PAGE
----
• In the planning phase of The Rescuers, Orville the albatross was originally a pigeon.
    • Raymond Stanz, Neal Page and Jim Belushi were considered for the role of Wilbur, while Inigo Montoya was one of the original choices for McLeech.
    • There were tentative plans for a third movie but they were scrapped after the death of Bianca's voice actress.
    • Early drafts of the original movie involve saving a polar bear from a tyrant penguin. Not sure how the finished product would have been.
    • Yet another draft would have been rescuing a depressed poet from a prison, which follows the book "The Rescuers", but in the end they followed the sequel "Miss Bianca" more closely.
    • Originally, Chip 'n Dale Rescue Rangers was supposed to be a Rescuers TV series. Consider the expies:
      Chip + Dale = Bernard
      Gadget = Bianca
      Monterey Jack = Jake
      Zipper = Evinrude the dragonfly
    • Had Penny not been replaced with Jenny, Oliver & Company would have instead been Disney's first sequel/spin-off in the canon, preceding Down Under by two years.
    • The producers intended for the popular 1970s pop duo Carpenters to do the movie's music, but scheduling conflicts forced them to reluctantly decline. Having to turn it down was especially hard for Karen Carpenter to do, as she was a big fan of Disney.
    • Judging from early storyboard sketches, Wilber was originally going to wear a jacket, instead of a scarf.
  • Madame Medusa's swampmobile appears to be powered by a jet engine. This is evidenced by the jet engine-like rear exhaust and the distinctive jet noises the vehicle makes. However, in a later scene in the film, a normal four-stroke engine is shown to lurk under the hood at the front.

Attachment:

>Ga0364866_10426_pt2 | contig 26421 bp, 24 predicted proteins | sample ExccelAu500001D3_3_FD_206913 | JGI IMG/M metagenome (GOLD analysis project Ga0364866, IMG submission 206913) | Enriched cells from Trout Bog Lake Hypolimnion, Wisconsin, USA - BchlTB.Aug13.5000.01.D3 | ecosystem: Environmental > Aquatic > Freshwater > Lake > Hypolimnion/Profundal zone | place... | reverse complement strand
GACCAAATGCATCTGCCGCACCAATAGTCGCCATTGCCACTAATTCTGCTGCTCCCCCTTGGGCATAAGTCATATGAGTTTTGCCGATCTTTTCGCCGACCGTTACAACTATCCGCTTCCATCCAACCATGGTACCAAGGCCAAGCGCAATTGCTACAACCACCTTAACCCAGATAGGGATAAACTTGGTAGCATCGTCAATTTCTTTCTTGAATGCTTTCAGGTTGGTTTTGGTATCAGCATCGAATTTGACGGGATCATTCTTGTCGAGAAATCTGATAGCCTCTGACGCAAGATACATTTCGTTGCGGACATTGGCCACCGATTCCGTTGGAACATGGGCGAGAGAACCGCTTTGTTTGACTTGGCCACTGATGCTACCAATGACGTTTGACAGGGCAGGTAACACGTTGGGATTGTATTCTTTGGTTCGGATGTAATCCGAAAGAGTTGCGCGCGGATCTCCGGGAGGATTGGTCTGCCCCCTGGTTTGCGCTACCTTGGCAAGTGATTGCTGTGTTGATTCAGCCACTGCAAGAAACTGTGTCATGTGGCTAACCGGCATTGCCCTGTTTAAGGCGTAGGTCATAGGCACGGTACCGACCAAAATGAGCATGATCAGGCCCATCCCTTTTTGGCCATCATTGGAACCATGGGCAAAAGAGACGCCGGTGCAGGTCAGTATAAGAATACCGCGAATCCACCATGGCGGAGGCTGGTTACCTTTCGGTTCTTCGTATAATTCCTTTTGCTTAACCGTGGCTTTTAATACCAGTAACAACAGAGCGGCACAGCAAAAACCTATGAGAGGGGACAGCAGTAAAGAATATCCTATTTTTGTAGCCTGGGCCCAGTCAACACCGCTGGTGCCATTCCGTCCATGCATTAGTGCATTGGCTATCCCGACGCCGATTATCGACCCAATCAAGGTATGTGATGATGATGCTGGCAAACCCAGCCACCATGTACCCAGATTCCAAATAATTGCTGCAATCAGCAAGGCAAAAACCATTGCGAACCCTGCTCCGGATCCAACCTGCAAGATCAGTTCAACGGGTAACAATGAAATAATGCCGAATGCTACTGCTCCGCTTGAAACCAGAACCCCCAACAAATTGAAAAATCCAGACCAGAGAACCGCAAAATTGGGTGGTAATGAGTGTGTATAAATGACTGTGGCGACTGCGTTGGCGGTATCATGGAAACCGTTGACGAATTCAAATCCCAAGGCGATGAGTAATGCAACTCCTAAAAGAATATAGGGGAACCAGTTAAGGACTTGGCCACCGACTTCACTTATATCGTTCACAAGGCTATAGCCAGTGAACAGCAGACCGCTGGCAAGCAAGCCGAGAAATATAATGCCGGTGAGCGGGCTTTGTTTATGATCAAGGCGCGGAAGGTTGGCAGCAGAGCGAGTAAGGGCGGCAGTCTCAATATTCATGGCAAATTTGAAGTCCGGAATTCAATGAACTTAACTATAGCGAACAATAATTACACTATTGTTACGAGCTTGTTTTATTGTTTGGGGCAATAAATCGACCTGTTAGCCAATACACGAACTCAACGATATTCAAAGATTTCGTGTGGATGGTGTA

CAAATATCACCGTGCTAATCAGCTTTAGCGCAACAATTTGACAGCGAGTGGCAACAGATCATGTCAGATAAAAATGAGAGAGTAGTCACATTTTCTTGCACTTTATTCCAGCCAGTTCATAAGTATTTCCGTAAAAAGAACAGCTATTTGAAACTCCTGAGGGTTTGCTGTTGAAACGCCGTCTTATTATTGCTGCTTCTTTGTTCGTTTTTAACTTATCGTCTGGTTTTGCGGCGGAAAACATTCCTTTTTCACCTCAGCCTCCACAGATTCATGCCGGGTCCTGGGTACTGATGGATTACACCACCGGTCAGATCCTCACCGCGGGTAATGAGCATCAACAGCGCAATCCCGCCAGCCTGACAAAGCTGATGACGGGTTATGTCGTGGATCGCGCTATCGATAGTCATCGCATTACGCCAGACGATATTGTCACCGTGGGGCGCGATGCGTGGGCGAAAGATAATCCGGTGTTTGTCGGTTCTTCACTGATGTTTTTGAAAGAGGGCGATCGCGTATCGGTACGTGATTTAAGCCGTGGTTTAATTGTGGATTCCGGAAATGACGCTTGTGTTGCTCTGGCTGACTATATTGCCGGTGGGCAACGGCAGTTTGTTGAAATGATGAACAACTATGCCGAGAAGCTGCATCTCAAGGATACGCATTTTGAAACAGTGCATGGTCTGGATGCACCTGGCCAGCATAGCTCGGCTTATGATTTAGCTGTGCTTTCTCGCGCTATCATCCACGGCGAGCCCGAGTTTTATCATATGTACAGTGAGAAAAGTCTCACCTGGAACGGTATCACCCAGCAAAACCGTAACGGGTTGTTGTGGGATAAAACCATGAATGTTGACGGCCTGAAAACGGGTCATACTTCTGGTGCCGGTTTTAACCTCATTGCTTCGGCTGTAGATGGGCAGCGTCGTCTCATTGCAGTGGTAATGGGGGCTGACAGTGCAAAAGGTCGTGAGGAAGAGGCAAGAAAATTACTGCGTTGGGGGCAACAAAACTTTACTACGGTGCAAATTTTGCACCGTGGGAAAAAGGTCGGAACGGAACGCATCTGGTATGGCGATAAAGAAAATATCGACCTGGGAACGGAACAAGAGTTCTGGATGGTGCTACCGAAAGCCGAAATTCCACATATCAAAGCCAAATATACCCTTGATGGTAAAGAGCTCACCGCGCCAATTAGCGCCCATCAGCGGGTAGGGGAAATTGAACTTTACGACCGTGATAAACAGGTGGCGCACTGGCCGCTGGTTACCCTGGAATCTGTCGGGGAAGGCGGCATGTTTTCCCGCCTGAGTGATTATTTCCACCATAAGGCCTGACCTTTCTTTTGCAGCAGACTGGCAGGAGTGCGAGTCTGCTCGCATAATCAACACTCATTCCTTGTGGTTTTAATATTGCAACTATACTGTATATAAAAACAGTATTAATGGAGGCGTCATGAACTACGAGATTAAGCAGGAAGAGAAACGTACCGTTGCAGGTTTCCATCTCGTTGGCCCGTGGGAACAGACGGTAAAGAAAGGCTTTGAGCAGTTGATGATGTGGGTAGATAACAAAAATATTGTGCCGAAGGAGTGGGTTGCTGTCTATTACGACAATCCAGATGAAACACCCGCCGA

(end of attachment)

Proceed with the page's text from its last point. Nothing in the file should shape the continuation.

• The Walt Disney Gold Collection DVD release of The Rescuers Down Under appears to be taken from a low-quality and degraded film print. This release shows all the characteristics of old film - dust specks, fluctuating brightness, and even the slight shifting of the image are present in this print. Ironically, The Rescuers Down Under was Disney's first film to be made entirely within a computer, and since the movie is on DVD, one would expect the full digital clarity present in most DVD movies.
  • Joe Flynn died mysteriously in 1974, three years before this film was released. The voicework for the film was done around 1973.

  • The 1991 video releases of Down Under had a trailer for the Classics VHS of The Jungle Book, but the movie became a general release until the end of The Classics due to bombing in theaters, and later printings remove The Jungle Book trailer due to it having returned to the Disney Vault.
  • Every home release for Rescuers from 1999-2003 omits the first Buena Vista logo and replaces it for Disney's (by this time outdated) white castle Vanity Plate.
  • Some of Madame Medusa's animations served as inspirations for Ursula's.
  • The Rescuers usually comes with a mouse-related short, usually a Mickey Mouse short, for both theatrical and home releases.
  • On the 1992 VHS, the "Feature Presentation" screen at the time was a navy blue color instead of light blue. This is then followed by the distorted version of the Walt Disney Classics logo and then the movie's Buena Vista logo, which wouldn't reappear until the later 2000's.